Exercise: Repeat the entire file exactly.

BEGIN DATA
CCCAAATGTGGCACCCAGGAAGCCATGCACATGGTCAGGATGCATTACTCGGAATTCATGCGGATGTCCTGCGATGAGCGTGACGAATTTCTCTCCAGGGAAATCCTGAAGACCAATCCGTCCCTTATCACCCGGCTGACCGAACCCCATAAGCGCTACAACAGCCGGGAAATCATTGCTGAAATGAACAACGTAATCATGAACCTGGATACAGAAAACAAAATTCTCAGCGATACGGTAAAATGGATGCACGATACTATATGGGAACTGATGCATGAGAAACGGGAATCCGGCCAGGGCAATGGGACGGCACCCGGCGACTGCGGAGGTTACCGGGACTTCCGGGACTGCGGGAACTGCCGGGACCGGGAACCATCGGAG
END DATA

CCCAAATGTGGCACCCAGGAAGCCATGCACATGGTCAGGATGCATTACTCGGAATTCATGCGGATGTCCTGCGATGAGCGTGACGAATTTCTCTCCAGGGAAATCCTGAAGACCAATCCGTCCCTTATCACCCGGCTGACCGAACCCCATAAGCGCTACAACAGCCGGGAAATCATTGCTGAAATGAACAACGTAATCATGAACCTGGATACAGAAAACAAAATTCTCAGCGATACGGTAAAATGGATGCACGATACTATATGGGAACTGATGCATGAGAAACGGGAATCCGGCCAGGGCAATGGGACGGCACCCGGCGACTGCGGAGGTTACCGGGACTTCCGGGACTGCGGGAACTGCCGGGACCGGGAACCATCGGAG